These magical creatures crop up out of nowhere and fry your electronics or annoy your ear holes. Understanding them will doubtless save you money and hassle. The ground loop in a nutshell is what happens when two separate devices (A and B) are connected to ground separately, and then also connected to each other through some kind of communication cable with a ground, creating a loop. This provides two separate paths to ground (B can go through its own connection to ground or it can go through the ground of the cable to A and then to A’s ground), and means that current may start flowing in unanticipated ways. This is particularly noticeable in analog AV setups, where the result is audio hum or visible bars in a picture, but is also sometimes the cause of unexplained equipment failures.
One example is your cable TV. This is an analog signal that comes into your house and is grounded to earth in one place, usually outside your house. The cable snakes its way to your entertainment center, where it plugs into your receiver, which is grounded to earth in a different place. This creates a loop, and, through electromagnetic induction coupled to all kinds of AC signals around, a stray current which then leaks through various circuits. Another way to think of it is as one half of a transformer; it’s a single loop and a good portion of that loop is right next to the live wire of the building power with a constantly changing current. It’s not uncommon for there to be a 50 or 60 hertz hum in audio equipment thanks to the effects of ground loops.
Now that you’re an expert, solving the problem (or avoiding it entirely), is pretty straightforward. The most certain way is to cut the loop, which means removing the cable, or replacing it with something that isn’t a wire. You could switch to a wireless communication, like Bluetooth or WiFi. Some wired protocols use differential signals instead of single-ended signaling so that there isn’t a need for a common ground for reference. Move plugs around so that they are plugged into the same outlet, making your loop as small as possible. Another option is to use an isolator, which you could purchase for your cable of choice or design into your project with an optoisolator or isolation transformer. Do not use a cheater plug or remove the ground pin, as that just eliminates a safety feature and could create a dangerous situation with a chassis at live voltage.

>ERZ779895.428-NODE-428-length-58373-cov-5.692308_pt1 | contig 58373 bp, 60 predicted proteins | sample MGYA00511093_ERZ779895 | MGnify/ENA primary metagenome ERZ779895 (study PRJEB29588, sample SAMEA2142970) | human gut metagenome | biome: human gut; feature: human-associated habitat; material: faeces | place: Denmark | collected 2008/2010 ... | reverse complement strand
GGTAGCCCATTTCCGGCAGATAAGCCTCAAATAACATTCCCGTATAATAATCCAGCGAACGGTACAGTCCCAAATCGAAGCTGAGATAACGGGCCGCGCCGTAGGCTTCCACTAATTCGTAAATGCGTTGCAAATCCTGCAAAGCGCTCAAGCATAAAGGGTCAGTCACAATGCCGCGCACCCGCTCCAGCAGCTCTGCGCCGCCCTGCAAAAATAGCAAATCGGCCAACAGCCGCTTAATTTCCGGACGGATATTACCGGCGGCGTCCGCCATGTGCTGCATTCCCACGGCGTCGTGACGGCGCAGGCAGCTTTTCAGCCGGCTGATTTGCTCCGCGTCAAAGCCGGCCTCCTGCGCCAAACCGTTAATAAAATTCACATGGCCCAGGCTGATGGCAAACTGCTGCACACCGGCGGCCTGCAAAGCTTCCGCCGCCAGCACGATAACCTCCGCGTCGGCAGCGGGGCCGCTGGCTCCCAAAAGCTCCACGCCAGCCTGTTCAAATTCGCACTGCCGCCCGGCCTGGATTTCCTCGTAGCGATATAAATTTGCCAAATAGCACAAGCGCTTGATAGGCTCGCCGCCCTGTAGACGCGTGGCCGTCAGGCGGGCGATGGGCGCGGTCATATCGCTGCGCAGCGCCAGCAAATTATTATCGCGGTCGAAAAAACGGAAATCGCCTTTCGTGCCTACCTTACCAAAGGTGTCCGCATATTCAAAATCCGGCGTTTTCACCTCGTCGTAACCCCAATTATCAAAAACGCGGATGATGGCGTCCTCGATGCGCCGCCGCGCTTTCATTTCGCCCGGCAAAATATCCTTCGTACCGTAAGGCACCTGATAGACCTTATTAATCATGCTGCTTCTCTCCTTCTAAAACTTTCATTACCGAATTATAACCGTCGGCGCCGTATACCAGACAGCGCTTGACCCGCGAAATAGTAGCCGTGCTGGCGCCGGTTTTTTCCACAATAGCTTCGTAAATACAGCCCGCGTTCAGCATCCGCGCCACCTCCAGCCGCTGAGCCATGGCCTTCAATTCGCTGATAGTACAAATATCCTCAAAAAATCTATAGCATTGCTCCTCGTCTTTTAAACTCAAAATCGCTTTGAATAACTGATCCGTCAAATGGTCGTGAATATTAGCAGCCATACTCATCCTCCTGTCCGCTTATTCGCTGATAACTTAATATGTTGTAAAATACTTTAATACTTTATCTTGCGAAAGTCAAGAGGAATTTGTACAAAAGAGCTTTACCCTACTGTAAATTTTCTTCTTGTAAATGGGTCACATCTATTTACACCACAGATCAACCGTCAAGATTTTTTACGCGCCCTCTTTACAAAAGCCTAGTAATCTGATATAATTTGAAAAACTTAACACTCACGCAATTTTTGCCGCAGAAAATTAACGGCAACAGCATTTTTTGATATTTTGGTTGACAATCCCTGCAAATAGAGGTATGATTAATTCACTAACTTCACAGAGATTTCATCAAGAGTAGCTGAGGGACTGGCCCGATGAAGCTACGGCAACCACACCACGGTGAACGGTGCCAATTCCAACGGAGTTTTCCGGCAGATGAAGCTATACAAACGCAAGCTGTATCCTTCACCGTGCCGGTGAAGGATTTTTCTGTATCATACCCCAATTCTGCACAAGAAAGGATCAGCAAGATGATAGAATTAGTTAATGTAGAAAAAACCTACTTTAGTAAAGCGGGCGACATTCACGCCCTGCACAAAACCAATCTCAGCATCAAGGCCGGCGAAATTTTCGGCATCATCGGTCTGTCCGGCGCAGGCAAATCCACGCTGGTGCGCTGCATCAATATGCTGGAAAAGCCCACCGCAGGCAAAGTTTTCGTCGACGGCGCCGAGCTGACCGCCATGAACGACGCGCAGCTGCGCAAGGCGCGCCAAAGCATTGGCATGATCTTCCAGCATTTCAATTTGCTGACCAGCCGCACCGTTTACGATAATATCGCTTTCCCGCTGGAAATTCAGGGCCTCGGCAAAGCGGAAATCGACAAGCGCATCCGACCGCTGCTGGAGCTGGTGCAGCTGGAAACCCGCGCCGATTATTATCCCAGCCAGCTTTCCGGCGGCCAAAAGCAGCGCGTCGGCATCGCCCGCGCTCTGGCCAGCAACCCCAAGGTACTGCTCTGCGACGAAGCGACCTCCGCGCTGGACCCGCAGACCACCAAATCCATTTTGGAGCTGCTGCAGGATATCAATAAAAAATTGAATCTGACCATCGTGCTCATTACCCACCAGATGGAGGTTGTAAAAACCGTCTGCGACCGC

When it comes to your oscilloscope, it’s likely that you will at some point want to probe something that is powered by mains, and then you get a completely different kind of ground loop. If your thing is battery powered, there’s no danger here; go nuts because there is no way to create a ground loop. If it’s plugged in to the wall but through an isolated power supply (something with only two prongs and an isolation transformer), you’re still ok, because there’s still no path for a ground loop, but you may see some noise from dirty power.
But if it’s connected to mains and has an earth pin (even indirectly, like a device powered by USB through a computer power supply), there is the potential to create a ground loop, because you’re connecting your grounded scope to another grounded device via the probe. The ground clip on the probe is connected straight to the ground pin, and the grounds on all the probes are connected to each other, and those ground pins are connected to the ground on your device. If that wasn’t clear, it’s better summed up as “all your grounds are already connected to each other and referenced to the same wire – the ground pin.” When you connect the ground clip to the device under test, you create a ground loop, which will add noise to your measurement and possibly hurt the scope.
If you get it wrong and attach the ground clip to something that’s not actually ground, then you’ll have all kinds of problems as the device is now shorted to a ground through your probe, which will quickly self-destruct. Testing devices that have a ground pin requires extra special care to prevent connecting things at different potentials. Breaking the ground loop is possible by simply not connecting the ground clip, though this has other consequences. Here, best practices are to use differential probes or hook the device under test up to an isolation transformer. Do not remove the grounding from your scope, though, because you will be touching it frequently, and it’s best that you don’t get shocked.
So to sum up: ground isn’t just ground. For measurement noise purposes, it’s best for each device to have one and only one path to a single ground point. When there are two or more paths to ground, they can form a loop that will pick up all sorts of environmental electrical and magentic interference. Fixing a ground loop is as simple as breaking it open, but to do so you have to have a good mental picture of all of the ground paths in play. What’s the trickiest ground loop that you’ve ever seen? Are we missing any good solutions?